Monday's bonus was Thanksgiving dinner for the scores of hungry people who filed through the door at New Life Mission.
For those who've been taking time out from the holiday for years to help provide the special meal, a Thanksgiving bonus came in the form of extra help.
Donations and a caring community are key ingredients to New Life Mission's annual offering to street people and others who wouldn't otherwise enjoy the traditional feast, including a slice of pumpkin pie.
Midday on Monday, hungry folks began lining up outside the mission. Within minutes of the door opening, more than 100 people were savouring generous helpings of traditional fixings.
Community food donations came through again, providing 20 turkeys and four large hams for the meal, said Terry Butcher, outreach manager for the mission.
"We find that we go until we either run out of people or we run out of food," he said as volunteers whisked plates from kitchen to table.
A few days earlier, Butcher wasn't sure they'd have enough help. Only a dozen volunteers had signed on, so word went out Friday through media outlets that they were short of volunteers for the team effort on Monday.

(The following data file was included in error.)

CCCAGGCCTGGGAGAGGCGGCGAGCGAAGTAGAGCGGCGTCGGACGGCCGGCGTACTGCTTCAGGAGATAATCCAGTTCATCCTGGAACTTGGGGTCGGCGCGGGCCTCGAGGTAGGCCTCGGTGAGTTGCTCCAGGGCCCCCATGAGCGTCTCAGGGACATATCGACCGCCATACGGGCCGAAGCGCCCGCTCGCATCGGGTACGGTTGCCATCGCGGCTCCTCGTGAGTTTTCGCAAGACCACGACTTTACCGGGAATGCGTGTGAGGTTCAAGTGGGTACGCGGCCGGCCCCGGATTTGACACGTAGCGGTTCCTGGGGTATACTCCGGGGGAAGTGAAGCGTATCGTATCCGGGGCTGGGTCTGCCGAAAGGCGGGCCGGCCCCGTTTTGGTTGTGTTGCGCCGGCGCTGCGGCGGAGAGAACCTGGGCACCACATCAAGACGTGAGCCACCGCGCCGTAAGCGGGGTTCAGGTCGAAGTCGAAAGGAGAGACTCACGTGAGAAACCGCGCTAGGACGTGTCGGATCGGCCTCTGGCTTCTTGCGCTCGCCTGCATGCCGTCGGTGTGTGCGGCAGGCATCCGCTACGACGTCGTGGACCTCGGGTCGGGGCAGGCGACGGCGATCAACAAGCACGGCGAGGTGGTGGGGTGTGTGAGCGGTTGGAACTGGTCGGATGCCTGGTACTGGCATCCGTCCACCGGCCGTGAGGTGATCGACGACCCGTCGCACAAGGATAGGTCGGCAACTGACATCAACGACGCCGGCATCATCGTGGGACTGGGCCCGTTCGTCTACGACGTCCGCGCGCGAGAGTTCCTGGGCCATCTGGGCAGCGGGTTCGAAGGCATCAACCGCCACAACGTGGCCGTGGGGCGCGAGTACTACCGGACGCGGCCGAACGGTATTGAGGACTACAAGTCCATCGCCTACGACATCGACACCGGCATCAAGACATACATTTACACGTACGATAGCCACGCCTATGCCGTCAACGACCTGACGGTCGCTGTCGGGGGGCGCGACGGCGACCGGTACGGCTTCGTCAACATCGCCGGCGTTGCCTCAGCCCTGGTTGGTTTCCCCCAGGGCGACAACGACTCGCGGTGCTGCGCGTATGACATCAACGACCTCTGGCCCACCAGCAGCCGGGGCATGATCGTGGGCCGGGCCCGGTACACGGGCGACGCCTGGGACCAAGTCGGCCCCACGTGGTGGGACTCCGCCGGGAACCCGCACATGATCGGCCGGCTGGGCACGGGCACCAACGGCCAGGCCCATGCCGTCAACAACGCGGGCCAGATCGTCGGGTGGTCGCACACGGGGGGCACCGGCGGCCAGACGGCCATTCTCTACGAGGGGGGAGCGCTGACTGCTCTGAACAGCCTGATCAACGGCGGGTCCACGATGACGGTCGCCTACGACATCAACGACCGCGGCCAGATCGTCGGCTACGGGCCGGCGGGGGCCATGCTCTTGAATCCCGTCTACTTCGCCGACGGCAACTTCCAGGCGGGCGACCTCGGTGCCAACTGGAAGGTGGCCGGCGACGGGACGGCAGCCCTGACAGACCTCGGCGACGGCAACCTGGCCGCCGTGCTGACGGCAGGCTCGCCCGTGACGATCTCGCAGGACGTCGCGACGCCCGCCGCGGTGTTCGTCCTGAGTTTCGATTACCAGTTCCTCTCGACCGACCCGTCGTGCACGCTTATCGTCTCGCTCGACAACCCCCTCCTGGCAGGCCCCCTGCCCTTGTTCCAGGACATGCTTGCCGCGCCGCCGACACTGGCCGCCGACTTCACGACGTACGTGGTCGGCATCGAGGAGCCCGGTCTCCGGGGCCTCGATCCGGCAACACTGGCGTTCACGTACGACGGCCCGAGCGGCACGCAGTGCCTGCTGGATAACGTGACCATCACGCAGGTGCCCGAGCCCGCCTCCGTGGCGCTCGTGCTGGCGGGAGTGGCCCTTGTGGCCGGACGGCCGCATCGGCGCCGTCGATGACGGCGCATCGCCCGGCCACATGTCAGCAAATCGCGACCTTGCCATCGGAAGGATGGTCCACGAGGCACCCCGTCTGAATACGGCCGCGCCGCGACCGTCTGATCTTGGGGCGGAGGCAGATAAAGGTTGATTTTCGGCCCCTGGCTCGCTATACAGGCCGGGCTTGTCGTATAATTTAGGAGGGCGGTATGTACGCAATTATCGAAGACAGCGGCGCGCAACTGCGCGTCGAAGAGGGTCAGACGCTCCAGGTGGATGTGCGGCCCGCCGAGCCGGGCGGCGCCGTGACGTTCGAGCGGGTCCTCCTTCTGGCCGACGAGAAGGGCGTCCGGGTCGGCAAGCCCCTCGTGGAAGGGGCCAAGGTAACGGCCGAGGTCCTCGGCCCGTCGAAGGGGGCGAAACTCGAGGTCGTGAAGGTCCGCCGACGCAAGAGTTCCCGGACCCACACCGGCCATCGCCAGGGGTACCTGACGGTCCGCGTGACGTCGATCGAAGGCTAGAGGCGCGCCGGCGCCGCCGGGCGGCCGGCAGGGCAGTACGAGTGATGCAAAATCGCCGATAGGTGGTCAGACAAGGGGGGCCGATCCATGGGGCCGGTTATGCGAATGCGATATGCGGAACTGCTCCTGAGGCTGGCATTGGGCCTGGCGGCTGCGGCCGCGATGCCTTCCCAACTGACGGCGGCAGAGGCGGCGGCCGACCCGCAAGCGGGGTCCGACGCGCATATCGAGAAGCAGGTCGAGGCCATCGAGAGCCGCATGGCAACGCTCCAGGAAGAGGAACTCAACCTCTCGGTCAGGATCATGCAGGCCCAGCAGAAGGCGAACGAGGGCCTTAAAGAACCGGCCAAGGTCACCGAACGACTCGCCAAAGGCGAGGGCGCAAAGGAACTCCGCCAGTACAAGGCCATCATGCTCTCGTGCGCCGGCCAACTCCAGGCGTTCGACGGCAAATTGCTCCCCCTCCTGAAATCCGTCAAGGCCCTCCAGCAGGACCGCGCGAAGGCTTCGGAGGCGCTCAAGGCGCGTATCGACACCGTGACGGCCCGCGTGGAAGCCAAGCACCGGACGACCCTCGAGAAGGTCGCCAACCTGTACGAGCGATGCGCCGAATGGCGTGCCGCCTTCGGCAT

The last-minute plea worked like a charm. Forty-two volunteers turned up.
Sheri Lysons of Chase heard the call and brought out six others, including three of her five kids and her girlfriend's family. With her mom cooking Thanksgiving dinner this year, she saw an opportunity.
"We just decided to come out," Lysons said. "We've had struggles, strife and hard times. We are truly blessed and wanted to do something more."
The mission has a team of perennial helpers who can always be relied upon, but the extra help was appreciated for a particularly busy occasion.
Wilfrid Michel has been volunteering for the dinner for 10 years, so he appreciated the reminder. He's proud of having passed a food safety course with flying colours.
"I thought it was a good idea," he said.
"This is beautiful," Butcher said. "It's great that people would give up their Thanksgiving holiday to come help us out."
Mike Damian's family lives in Alberta and going home for Thanksgiving dinner isn't an option.
"My street friends are my family," he said. "I've lived in jail all my life."
He's been out for 141/2 months, though, and he's proud of that achievement.
The mission tries to ensure that it's free meal service is supplementing rather than duplicating what other agencies provide, Butcher said.
"We just want to make sure people have a place to go, where they're treated like family and they're treated royally if they go."